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David – A Standard Whipple Procedure Results in a Debilitating Complication and Recurrent Cancer

Most pancreatic cancers occur in the head of the pancreas. The classic operation to remove a pancreatic head tumor is the pancreatico-duodenectomy, first described in 1946 by Dr. Allen O. Whipple, the Chief of Surgery at Columbia Presbyterian Hospital in New York City, and therefore referred to as the Whipple procedure or just the Whipple. As originally described, the operation includes removing the lower third of the stomach, the entire duodenum, the head of the pancreas, the gallbladder, and the lower part of the duct that carries bile from the liver to the duodenum (Figure 1).  New connections, or anastomoses, of the stomach, bile duct, and the body of the pancreas are made to the upper intestine. The trickiest of these connections is the anastomosis of the pancreas to the intestine, which can leak. In addition, because a new opening is made between the remaining portion of the stomach and the intestine downstream from the inflow of bile and pancreatic juice, there is no barrier to bile spilling back into the upper stomach or even backing up into the esophagus.

Figure 1. The Whipple Operation. Two forms of the Whipple are shown. A. The “standard” operation includes removal of the lower part of the stomach and formation of a gastrojejunostomy. B. The “pylorus-sparing” version of the operation preserves the entire stomach, the pylorus valve, and the first centimeter of the duodenum and re-establishes gastro-intestinal flow with a duodenojejunostomy. The head of the pancreas is removed, and the body of the pancreas is connected to the intestine with a pancreaticojejunostomy. The gallbladder is removed, and the bile duct is connected to the intestine with a choledochojejunostomy. (From Schwartz’s Principles of Surgery, 11th  Ed., McGraw-Hill, 2019, with permission)

A Standard Whipple Results in Problems

David was a musician in his 60s whose wife noticed one morning that his eyes were yellow. He felt well otherwise but immediately called his doctor to ask what he should do. Painless jaundice (yellow skin and eyes without any abdominal symptoms) is one of the most common presentations of pancreatic cancer. He was found to have a mass in the head of the pancreas on the CT scan, which appeared to compress or pinch off and obstruct the lower common bile duct. This blocked the flow of bile into the intestine and was causing the jaundice. A needle biopsy of the mass was positive for cancer, but no tumor spread was detected. He was referred to me with the hope that his cancer was curable.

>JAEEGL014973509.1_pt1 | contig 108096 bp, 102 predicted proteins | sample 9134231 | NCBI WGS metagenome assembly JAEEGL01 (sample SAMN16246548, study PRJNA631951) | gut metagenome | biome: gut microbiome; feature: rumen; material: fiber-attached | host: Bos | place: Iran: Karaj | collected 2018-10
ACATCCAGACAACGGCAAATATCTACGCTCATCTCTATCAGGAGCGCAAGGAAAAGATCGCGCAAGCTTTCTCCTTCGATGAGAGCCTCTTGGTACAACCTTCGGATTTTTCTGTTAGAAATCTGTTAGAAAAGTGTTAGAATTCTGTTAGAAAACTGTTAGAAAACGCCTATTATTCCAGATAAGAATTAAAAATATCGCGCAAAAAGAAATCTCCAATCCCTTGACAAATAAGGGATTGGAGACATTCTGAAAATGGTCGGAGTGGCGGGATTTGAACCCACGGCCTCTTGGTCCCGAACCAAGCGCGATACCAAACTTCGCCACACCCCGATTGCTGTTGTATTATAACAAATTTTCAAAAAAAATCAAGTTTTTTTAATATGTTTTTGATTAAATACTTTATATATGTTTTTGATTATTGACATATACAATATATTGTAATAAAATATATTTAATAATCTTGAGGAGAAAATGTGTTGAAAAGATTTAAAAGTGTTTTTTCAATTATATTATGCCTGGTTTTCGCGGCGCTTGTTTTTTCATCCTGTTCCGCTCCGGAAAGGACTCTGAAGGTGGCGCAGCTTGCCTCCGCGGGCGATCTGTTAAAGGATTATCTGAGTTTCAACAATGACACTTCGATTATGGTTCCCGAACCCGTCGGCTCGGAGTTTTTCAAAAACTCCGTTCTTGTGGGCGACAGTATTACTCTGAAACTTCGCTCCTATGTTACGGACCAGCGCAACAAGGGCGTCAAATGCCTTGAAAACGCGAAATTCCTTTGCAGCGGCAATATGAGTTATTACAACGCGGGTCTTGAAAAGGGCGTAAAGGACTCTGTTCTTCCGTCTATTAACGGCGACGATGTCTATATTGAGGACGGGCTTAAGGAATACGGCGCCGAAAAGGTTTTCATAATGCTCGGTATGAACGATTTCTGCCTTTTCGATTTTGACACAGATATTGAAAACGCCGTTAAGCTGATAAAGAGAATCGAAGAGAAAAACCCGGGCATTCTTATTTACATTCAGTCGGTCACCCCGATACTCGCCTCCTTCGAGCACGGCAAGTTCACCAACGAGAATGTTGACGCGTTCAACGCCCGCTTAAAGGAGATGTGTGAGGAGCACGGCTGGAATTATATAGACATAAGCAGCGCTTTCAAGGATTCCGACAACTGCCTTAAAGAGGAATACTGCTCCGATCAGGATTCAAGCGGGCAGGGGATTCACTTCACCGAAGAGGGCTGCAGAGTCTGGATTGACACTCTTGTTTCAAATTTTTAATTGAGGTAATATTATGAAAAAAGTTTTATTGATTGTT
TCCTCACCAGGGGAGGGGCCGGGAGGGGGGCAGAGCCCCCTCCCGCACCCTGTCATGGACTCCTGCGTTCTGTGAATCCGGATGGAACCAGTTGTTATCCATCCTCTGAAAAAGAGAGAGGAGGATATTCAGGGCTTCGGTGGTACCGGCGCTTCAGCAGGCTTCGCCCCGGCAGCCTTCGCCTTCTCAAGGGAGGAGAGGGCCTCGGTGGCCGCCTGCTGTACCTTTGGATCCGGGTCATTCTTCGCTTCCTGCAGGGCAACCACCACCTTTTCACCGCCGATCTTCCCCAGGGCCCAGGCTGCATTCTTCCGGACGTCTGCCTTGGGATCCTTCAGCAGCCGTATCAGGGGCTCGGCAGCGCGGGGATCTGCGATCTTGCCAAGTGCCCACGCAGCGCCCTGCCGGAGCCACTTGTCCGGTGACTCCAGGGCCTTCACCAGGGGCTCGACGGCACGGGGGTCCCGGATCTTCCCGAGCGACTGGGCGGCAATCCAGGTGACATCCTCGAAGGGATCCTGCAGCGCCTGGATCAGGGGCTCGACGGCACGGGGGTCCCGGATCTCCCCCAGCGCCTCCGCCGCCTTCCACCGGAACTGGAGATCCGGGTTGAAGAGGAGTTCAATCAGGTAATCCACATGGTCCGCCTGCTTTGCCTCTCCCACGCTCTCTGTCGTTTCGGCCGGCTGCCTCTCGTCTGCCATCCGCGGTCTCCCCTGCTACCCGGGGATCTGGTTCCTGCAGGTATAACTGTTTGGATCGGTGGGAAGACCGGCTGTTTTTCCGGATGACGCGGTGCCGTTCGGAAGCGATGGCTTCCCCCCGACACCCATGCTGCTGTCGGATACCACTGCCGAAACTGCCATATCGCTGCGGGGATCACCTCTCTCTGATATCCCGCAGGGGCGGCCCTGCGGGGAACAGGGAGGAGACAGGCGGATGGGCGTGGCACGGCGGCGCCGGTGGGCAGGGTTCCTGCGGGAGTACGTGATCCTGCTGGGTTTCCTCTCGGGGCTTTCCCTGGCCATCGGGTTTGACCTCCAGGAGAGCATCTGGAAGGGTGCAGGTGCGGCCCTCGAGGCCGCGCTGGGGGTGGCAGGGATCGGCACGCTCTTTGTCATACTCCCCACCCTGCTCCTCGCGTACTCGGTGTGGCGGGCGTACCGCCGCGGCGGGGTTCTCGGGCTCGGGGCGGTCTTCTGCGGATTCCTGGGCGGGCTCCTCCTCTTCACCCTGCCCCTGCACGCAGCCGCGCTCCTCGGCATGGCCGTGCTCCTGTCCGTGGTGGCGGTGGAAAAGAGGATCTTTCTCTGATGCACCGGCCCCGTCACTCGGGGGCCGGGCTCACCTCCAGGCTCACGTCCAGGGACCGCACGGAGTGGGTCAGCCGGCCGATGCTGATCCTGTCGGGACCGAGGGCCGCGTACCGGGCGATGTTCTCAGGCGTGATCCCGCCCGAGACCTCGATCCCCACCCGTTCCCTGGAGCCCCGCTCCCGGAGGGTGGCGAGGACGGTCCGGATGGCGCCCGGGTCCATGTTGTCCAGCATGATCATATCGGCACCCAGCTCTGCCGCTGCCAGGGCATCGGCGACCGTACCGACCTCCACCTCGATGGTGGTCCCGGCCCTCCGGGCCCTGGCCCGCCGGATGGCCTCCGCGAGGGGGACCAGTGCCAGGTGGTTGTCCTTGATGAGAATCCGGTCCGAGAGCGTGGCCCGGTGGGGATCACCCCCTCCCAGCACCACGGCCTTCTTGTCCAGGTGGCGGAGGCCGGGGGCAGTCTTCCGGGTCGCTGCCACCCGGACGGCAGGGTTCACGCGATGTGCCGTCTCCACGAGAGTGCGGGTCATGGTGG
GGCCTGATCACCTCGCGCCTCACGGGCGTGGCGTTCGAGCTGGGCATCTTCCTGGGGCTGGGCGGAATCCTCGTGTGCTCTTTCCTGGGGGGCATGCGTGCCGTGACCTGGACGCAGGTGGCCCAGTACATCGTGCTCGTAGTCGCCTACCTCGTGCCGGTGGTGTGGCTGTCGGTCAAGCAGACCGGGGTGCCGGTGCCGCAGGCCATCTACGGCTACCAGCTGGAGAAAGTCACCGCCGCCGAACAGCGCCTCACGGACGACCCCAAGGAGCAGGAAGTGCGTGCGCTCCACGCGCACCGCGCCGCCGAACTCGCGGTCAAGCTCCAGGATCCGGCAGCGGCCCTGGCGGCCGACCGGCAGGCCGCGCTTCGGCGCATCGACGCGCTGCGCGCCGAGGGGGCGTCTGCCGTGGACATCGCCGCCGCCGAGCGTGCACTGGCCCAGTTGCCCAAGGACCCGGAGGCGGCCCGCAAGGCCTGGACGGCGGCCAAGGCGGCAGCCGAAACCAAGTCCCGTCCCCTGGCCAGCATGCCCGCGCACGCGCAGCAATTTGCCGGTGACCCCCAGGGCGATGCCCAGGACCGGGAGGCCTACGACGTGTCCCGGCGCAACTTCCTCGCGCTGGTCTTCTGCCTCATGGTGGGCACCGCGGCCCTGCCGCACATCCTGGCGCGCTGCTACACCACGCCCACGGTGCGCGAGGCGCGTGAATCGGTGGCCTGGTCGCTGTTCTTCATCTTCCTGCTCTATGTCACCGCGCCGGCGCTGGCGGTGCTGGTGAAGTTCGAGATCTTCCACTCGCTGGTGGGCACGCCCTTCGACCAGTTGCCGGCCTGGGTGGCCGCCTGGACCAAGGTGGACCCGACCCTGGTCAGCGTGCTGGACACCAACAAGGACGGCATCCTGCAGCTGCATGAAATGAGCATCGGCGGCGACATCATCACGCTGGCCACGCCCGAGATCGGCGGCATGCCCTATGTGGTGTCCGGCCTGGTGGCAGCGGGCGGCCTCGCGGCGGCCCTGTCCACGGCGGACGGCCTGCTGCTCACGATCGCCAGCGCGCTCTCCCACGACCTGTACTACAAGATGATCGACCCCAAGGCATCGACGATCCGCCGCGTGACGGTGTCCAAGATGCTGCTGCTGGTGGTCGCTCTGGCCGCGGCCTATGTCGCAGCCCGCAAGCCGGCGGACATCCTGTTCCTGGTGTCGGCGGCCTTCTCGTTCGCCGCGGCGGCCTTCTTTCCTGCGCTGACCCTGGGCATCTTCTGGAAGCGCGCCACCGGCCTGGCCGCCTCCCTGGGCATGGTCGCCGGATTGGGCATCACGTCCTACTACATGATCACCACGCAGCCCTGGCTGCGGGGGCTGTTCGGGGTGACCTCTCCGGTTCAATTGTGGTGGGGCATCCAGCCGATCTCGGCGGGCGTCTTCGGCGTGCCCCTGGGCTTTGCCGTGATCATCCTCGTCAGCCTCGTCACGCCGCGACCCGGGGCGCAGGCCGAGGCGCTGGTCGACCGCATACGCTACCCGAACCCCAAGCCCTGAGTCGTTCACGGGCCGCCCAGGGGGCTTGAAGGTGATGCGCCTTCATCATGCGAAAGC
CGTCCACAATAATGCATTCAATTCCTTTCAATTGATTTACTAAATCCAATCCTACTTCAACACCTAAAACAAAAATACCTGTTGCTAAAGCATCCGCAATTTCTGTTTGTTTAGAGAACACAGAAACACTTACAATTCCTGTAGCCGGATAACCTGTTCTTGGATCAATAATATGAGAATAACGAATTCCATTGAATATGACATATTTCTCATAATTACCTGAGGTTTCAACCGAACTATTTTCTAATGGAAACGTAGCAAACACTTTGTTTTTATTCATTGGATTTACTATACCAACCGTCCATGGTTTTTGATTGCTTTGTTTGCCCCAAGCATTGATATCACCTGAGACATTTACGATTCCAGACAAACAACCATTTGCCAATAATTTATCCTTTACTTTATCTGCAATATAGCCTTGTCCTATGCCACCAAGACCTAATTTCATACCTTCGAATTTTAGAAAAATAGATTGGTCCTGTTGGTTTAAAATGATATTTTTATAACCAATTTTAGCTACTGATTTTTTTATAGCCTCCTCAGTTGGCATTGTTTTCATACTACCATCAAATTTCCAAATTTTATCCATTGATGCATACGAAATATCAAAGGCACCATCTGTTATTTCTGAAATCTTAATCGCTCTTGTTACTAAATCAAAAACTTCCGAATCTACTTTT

I performed a “standard” Whipple procedure. The cancer was removed entirely with “clean margins,” meaning there was no visual evidence of cancer at the edges where the tissues were removed. The pancreas’ tissue is drained by a fluid surrounding the cells called lymph, and the lymph flows through a series of lymph glands, or lymph nodes, surrounding the gland (Figure 2). Subsequent microscopic examination revealed that three lymph nodes adjacent to the pancreas contained cancer cells.

Figure 2. The lymphatic drainage of the pancreas. Lymph glands or nodes act as reservoirs of the fluid which bathes all of the tissues of the pancreas. The flow of lymph is directed up into the chest, where it eventually drains into the venous system. (From Schwartz’s Principles of Surgery, 11th Ed. McGraw-Hill, 2019, with permission)

David recovered from the surgery without complications and six weeks later began a course of radiation treatment to the region of the surgery combined with chemotherapy. He tolerated his treatment very well at first but then developed severe heartburn due to gastro-esophageal reflux. Endoscopy revealed a deep ulcer in the lower esophagus. Laboratory studies showed that his inflamed esophagus was due to regurgitation of bile, or “bile reflux,” back into his stomach and up into his esophagus. Despite treatment with multiple medications, David continued to have terrible discomfort and was unable to eat. A tube was placed through his abdominal wall into his stomach (a tube gastrostomy), and he was fed a liquid diet through the gastrostomy tube. Eighteen months after his surgery, he was found to have metastatic cancer in his liver, and he died four months later.

The Cause of the Problem and a Change in Technique

Bile is just as caustic to the esophagus as acid is, and bile reflux esophagitis is difficult to treat with medication. It is a rare complication of the standard Whipple operation, and as in David’s case, it can be debilitating. Despite the fact that the tumor was removed in its entirety, David’s cancer recurred, and he developed metastatic disease from which he died. His quality of life after the Whipple procedure was poor due to his surgery complications, and his condition deteriorated progressively until his death. Unfortunately, David’s cancer recurrence less than two years after his operation was typical of many patients undergoing the Whipple procedure.